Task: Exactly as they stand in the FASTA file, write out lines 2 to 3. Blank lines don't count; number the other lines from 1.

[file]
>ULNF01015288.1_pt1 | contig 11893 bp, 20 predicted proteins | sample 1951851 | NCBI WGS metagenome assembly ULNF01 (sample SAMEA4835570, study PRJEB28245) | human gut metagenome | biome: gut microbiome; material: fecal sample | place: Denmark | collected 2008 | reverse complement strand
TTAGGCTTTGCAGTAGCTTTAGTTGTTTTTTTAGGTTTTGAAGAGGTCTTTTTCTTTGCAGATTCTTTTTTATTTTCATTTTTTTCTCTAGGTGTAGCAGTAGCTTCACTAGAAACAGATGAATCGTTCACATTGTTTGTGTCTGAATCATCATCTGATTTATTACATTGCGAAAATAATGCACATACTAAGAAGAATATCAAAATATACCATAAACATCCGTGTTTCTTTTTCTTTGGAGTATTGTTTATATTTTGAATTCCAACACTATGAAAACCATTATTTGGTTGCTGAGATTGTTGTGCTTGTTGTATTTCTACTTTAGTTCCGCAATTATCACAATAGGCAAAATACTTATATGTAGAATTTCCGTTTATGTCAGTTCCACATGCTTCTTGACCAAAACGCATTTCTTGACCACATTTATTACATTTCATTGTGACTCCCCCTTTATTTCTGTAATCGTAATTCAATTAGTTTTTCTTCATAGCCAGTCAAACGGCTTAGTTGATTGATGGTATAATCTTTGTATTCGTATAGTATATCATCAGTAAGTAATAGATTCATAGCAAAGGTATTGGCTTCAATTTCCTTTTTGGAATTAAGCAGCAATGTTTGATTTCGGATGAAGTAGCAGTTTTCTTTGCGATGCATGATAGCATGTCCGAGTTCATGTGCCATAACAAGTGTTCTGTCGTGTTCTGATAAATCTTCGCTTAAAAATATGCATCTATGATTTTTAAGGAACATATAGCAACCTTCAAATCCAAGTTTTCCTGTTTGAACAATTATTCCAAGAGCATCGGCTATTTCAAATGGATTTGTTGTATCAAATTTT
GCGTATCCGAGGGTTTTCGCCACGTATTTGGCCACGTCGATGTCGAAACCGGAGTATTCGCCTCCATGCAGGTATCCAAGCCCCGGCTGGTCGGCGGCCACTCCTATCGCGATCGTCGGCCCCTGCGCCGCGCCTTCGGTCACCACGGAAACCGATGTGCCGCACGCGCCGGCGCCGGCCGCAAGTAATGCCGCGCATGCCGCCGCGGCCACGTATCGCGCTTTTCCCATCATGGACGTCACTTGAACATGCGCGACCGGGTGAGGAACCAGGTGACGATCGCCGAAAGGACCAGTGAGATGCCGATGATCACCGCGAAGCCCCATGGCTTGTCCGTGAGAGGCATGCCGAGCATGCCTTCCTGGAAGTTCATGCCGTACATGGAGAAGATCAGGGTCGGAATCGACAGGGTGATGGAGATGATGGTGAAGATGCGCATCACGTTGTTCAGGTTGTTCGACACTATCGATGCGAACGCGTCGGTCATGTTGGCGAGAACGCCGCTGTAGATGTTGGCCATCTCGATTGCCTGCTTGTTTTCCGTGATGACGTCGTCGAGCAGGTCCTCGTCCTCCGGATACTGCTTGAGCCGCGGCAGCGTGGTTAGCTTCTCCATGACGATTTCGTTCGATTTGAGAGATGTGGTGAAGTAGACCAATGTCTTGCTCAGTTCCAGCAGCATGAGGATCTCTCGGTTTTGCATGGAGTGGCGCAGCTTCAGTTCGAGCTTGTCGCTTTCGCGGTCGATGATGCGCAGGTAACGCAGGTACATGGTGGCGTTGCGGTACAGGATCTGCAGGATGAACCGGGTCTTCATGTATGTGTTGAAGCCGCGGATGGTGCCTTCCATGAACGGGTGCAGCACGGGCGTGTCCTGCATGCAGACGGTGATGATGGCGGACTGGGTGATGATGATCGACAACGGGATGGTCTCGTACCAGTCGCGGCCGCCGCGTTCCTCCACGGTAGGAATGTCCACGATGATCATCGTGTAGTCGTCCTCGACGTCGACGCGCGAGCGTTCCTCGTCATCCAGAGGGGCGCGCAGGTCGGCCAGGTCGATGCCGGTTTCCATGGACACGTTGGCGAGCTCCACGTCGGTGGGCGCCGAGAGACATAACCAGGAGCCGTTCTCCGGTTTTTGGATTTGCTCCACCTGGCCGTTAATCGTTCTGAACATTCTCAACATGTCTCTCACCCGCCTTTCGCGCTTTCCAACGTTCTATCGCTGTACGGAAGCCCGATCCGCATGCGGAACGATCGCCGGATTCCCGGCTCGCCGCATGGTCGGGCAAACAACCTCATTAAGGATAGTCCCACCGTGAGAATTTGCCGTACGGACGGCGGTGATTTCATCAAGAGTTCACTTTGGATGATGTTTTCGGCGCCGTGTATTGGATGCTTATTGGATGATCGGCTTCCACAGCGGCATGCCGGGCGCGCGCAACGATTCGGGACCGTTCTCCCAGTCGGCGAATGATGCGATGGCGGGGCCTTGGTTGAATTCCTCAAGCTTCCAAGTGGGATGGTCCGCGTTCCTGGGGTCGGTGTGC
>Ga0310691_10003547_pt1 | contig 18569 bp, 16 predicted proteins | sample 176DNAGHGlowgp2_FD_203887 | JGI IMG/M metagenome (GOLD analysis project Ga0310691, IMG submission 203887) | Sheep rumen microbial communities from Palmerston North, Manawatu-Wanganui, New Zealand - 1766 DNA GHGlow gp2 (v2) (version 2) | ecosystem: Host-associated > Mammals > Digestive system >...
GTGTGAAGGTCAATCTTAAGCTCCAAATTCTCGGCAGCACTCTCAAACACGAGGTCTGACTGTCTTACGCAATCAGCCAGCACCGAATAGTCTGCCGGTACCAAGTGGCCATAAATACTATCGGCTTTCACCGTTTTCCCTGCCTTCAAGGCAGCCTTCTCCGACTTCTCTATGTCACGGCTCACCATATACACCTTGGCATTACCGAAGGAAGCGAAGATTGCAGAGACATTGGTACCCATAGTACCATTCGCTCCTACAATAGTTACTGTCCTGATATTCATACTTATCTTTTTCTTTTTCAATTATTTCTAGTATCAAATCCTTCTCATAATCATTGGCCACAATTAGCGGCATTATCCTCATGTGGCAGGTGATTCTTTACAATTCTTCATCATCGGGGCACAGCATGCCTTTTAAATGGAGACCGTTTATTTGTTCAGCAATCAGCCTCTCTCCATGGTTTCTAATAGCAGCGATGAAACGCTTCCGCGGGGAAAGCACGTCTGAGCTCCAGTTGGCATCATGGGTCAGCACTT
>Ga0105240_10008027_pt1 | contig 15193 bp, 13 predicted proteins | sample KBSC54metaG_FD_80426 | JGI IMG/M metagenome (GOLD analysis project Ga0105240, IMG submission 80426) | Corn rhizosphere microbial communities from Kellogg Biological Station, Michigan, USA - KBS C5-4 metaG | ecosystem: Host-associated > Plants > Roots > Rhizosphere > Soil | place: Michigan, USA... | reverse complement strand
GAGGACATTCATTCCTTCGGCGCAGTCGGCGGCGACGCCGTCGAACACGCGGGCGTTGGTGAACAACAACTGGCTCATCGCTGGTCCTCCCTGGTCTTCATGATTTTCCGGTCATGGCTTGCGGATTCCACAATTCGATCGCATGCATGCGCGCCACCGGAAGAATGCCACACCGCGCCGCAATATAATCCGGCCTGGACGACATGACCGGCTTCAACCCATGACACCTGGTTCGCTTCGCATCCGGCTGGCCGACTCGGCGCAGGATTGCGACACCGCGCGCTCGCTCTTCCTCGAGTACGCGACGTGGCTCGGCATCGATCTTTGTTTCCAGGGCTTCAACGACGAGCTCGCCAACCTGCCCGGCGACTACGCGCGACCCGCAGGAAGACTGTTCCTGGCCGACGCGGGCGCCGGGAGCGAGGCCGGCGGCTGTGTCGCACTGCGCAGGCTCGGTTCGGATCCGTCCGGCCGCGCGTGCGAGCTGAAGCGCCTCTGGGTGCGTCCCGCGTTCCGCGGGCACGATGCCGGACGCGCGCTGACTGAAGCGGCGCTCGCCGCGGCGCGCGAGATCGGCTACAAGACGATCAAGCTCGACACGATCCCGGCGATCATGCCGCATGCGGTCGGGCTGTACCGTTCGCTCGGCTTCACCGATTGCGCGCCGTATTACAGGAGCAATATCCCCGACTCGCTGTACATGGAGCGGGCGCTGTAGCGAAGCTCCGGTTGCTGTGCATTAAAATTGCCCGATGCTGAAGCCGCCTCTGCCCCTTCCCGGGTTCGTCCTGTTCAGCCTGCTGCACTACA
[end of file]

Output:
TTAGGCTTTGCAGTAGCTTTAGTTGTTTTTTTAGGTTTTGAAGAGGTCTTTTTCTTTGCAGATTCTTTTTTATTTTCATTTTTTTCTCTAGGTGTAGCAGTAGCTTCACTAGAAACAGATGAATCGTTCACATTGTTTGTGTCTGAATCATCATCTGATTTATTACATTGCGAAAATAATGCACATACTAAGAAGAATATCAAAATATACCATAAACATCCGTGTTTCTTTTTCTTTGGAGTATTGTTTATATTTTGAATTCCAACACTATGAAAACCATTATTTGGTTGCTGAGATTGTTGTGCTTGTTGTATTTCTACTTTAGTTCCGCAATTATCACAATAGGCAAAATACTTATATGTAGAATTTCCGTTTATGTCAGTTCCACATGCTTCTTGACCAAAACGCATTTCTTGACCACATTTATTACATTTCATTGTGACTCCCCCTTTATTTCTGTAATCGTAATTCAATTAGTTTTTCTTCATAGCCAGTCAAACGGCTTAGTTGATTGATGGTATAATCTTTGTATTCGTATAGTATATCATCAGTAAGTAATAGATTCATAGCAAAGGTATTGGCTTCAATTTCCTTTTTGGAATTAAGCAGCAATGTTTGATTTCGGATGAAGTAGCAGTTTTCTTTGCGATGCATGATAGCATGTCCGAGTTCATGTGCCATAACAAGTGTTCTGTCGTGTTCTGATAAATCTTCGCTTAAAAATATGCATCTATGATTTTTAAGGAACATATAGCAACCTTCAAATCCAAGTTTTCCTGTTTGAACAATTATTCCAAGAGCATCGGCTATTTCAAATGGATTTGTTGTATCAAATTTT
GCGTATCCGAGGGTTTTCGCCACGTATTTGGCCACGTCGATGTCGAAACCGGAGTATTCGCCTCCATGCAGGTATCCAAGCCCCGGCTGGTCGGCGGCCACTCCTATCGCGATCGTCGGCCCCTGCGCCGCGCCTTCGGTCACCACGGAAACCGATGTGCCGCACGCGCCGGCGCCGGCCGCAAGTAATGCCGCGCATGCCGCCGCGGCCACGTATCGCGCTTTTCCCATCATGGACGTCACTTGAACATGCGCGACCGGGTGAGGAACCAGGTGACGATCGCCGAAAGGACCAGTGAGATGCCGATGATCACCGCGAAGCCCCATGGCTTGTCCGTGAGAGGCATGCCGAGCATGCCTTCCTGGAAGTTCATGCCGTACATGGAGAAGATCAGGGTCGGAATCGACAGGGTGATGGAGATGATGGTGAAGATGCGCATCACGTTGTTCAGGTTGTTCGACACTATCGATGCGAACGCGTCGGTCATGTTGGCGAGAACGCCGCTGTAGATGTTGGCCATCTCGATTGCCTGCTTGTTTTCCGTGATGACGTCGTCGAGCAGGTCCTCGTCCTCCGGATACTGCTTGAGCCGCGGCAGCGTGGTTAGCTTCTCCATGACGATTTCGTTCGATTTGAGAGATGTGGTGAAGTAGACCAATGTCTTGCTCAGTTCCAGCAGCATGAGGATCTCTCGGTTTTGCATGGAGTGGCGCAGCTTCAGTTCGAGCTTGTCGCTTTCGCGGTCGATGATGCGCAGGTAACGCAGGTACATGGTGGCGTTGCGGTACAGGATCTGCAGGATGAACCGGGTCTTCATGTATGTGTTGAAGCCGCGGATGGTGCCTTCCATGAACGGGTGCAGCACGGGCGTGTCCTGCATGCAGACGGTGATGATGGCGGACTGGGTGATGATGATCGACAACGGGATGGTCTCGTACCAGTCGCGGCCGCCGCGTTCCTCCACGGTAGGAATGTCCACGATGATCATCGTGTAGTCGTCCTCGACGTCGACGCGCGAGCGTTCCTCGTCATCCAGAGGGGCGCGCAGGTCGGCCAGGTCGATGCCGGTTTCCATGGACACGTTGGCGAGCTCCACGTCGGTGGGCGCCGAGAGACATAACCAGGAGCCGTTCTCCGGTTTTTGGATTTGCTCCACCTGGCCGTTAATCGTTCTGAACATTCTCAACATGTCTCTCACCCGCCTTTCGCGCTTTCCAACGTTCTATCGCTGTACGGAAGCCCGATCCGCATGCGGAACGATCGCCGGATTCCCGGCTCGCCGCATGGTCGGGCAAACAACCTCATTAAGGATAGTCCCACCGTGAGAATTTGCCGTACGGACGGCGGTGATTTCATCAAGAGTTCACTTTGGATGATGTTTTCGGCGCCGTGTATTGGATGCTTATTGGATGATCGGCTTCCACAGCGGCATGCCGGGCGCGCGCAACGATTCGGGACCGTTCTCCCAGTCGGCGAATGATGCGATGGCGGGGCCTTGGTTGAATTCCTCAAGCTTCCAAGTGGGATGGTCCGCGTTCCTGGGGTCGGTGTGC